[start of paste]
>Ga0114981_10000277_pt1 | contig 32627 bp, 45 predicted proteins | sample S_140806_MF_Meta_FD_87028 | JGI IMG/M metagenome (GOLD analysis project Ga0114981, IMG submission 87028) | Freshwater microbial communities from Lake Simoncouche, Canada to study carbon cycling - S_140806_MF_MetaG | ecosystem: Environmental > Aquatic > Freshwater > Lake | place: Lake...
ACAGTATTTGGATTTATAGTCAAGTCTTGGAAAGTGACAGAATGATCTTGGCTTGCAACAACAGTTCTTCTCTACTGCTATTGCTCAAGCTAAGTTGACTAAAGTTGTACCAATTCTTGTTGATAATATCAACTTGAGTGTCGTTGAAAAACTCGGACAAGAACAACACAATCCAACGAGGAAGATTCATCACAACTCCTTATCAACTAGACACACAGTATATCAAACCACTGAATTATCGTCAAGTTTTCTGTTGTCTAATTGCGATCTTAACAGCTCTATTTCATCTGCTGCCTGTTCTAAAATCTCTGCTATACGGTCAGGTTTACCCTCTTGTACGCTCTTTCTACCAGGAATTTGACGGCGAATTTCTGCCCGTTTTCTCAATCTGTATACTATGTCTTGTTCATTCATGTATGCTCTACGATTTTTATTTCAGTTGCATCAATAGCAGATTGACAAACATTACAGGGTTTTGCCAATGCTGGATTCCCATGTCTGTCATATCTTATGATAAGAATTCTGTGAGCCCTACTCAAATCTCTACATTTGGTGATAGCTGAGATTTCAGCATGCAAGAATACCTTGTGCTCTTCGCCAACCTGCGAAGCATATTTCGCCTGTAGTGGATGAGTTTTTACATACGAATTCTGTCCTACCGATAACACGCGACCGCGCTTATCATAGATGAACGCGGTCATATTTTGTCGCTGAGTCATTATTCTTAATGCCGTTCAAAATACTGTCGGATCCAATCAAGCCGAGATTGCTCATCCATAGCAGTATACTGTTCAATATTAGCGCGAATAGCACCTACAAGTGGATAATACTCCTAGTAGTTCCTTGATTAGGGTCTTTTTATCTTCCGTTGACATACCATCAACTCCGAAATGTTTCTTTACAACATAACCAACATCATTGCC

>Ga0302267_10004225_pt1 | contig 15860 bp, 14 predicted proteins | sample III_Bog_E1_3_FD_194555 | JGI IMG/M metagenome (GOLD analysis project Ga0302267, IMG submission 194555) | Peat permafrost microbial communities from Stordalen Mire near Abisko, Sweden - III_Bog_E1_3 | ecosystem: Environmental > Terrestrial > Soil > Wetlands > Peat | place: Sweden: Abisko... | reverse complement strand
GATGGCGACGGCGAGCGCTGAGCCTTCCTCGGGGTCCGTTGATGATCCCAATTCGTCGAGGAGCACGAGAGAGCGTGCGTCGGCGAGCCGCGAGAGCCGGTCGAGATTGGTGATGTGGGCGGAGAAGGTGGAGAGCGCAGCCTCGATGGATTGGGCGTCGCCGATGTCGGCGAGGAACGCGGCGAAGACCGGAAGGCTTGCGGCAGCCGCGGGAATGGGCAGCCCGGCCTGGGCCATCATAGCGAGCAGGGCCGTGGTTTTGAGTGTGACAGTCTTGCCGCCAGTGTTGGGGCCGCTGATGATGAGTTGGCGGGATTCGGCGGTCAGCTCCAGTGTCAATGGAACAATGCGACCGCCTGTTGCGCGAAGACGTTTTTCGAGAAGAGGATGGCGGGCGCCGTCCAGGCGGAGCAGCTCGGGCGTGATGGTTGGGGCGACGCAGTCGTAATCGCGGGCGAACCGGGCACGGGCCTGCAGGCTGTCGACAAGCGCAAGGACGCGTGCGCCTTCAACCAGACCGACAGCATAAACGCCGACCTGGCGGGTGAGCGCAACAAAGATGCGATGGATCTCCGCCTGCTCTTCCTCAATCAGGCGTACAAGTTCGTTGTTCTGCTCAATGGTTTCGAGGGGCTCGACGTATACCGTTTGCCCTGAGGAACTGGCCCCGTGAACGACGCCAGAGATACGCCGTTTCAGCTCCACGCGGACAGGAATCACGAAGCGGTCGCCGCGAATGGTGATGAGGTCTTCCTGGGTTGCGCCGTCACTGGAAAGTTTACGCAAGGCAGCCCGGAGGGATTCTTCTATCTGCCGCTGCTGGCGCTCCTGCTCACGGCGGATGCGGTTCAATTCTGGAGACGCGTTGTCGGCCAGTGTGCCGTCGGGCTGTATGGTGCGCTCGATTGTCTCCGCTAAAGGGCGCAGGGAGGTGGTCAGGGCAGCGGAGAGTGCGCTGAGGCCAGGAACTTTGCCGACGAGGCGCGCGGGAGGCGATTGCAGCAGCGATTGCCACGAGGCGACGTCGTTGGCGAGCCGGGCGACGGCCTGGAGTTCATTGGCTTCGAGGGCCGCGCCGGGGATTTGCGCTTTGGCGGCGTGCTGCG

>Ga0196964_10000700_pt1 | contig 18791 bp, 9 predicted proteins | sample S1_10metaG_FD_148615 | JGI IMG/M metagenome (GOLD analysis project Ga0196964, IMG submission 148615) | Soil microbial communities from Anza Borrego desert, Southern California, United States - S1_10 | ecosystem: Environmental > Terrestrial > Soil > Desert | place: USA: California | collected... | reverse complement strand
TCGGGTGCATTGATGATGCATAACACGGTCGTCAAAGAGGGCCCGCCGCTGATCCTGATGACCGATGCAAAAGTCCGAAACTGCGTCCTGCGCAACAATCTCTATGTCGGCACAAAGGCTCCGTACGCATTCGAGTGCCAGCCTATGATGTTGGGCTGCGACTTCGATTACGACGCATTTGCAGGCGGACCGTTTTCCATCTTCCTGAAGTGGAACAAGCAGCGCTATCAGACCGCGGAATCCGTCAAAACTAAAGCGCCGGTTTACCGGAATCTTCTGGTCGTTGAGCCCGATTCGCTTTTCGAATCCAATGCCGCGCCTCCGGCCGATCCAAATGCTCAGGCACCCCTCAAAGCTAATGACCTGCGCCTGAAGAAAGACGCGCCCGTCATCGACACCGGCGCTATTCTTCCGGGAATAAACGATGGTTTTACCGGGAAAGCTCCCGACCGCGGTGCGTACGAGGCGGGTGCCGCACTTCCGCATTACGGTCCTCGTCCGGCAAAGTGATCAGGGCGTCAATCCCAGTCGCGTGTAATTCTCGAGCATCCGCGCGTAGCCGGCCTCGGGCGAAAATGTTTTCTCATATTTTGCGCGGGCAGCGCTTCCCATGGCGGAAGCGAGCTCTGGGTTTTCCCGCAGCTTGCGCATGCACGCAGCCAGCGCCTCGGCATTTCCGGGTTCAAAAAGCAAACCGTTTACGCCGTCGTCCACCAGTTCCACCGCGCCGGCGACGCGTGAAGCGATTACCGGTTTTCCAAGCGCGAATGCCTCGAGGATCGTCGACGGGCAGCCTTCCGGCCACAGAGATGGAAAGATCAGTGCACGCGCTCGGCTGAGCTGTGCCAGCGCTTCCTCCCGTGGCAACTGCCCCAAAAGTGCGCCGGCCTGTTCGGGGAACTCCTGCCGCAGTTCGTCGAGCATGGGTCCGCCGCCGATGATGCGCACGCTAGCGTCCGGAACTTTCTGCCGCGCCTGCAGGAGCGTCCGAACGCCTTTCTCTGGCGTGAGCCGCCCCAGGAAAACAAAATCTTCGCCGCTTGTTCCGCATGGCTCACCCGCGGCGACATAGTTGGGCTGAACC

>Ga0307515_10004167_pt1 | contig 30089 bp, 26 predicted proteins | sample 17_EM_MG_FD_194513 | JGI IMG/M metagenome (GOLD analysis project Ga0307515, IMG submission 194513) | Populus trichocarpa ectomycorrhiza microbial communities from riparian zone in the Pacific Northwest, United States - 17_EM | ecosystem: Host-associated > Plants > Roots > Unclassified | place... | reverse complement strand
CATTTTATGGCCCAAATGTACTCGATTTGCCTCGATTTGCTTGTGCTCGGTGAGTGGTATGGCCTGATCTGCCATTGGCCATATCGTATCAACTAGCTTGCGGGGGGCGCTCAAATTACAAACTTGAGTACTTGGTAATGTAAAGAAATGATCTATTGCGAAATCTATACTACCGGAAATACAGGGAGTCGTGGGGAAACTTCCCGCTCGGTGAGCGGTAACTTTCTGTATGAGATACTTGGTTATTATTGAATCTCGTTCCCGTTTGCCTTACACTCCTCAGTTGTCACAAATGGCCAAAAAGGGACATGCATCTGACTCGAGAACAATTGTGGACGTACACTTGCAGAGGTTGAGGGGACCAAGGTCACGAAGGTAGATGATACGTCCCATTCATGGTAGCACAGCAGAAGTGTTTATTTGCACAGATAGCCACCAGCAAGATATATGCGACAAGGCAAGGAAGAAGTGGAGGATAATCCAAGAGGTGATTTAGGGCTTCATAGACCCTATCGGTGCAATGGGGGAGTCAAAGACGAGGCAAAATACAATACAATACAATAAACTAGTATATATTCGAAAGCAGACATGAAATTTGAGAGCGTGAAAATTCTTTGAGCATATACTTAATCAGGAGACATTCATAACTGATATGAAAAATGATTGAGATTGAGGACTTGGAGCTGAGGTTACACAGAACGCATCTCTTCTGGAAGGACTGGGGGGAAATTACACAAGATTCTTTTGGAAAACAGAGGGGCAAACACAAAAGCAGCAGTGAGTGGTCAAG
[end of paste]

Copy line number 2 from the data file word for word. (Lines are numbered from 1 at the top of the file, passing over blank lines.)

ACAGTATTTGGATTTATAGTCAAGTCTTGGAAAGTGACAGAATGATCTTGGCTTGCAACAACAGTTCTTCTCTACTGCTATTGCTCAAGCTAAGTTGACTAAAGTTGTACCAATTCTTGTTGATAATATCAACTTGAGTGTCGTTGAAAAACTCGGACAAGAACAACACAATCCAACGAGGAAGATTCATCACAACTCCTTATCAACTAGACACACAGTATATCAAACCACTGAATTATCGTCAAGTTTTCTGTTGTCTAATTGCGATCTTAACAGCTCTATTTCATCTGCTGCCTGTTCTAAAATCTCTGCTATACGGTCAGGTTTACCCTCTTGTACGCTCTTTCTACCAGGAATTTGACGGCGAATTTCTGCCCGTTTTCTCAATCTGTATACTATGTCTTGTTCATTCATGTATGCTCTACGATTTTTATTTCAGTTGCATCAATAGCAGATTGACAAACATTACAGGGTTTTGCCAATGCTGGATTCCCATGTCTGTCATATCTTATGATAAGAATTCTGTGAGCCCTACTCAAATCTCTACATTTGGTGATAGCTGAGATTTCAGCATGCAAGAATACCTTGTGCTCTTCGCCAACCTGCGAAGCATATTTCGCCTGTAGTGGATGAGTTTTTACATACGAATTCTGTCCTACCGATAACACGCGACCGCGCTTATCATAGATGAACGCGGTCATATTTTGTCGCTGAGTCATTATTCTTAATGCCGTTCAAAATACTGTCGGATCCAATCAAGCCGAGATTGCTCATCCATAGCAGTATACTGTTCAATATTAGCGCGAATAGCACCTACAAGTGGATAATACTCCTAGTAGTTCCTTGATTAGGGTCTTTTTATCTTCCGTTGACATACCATCAACTCCGAAATGTTTCTTTACAACATAACCAACATCATTGCC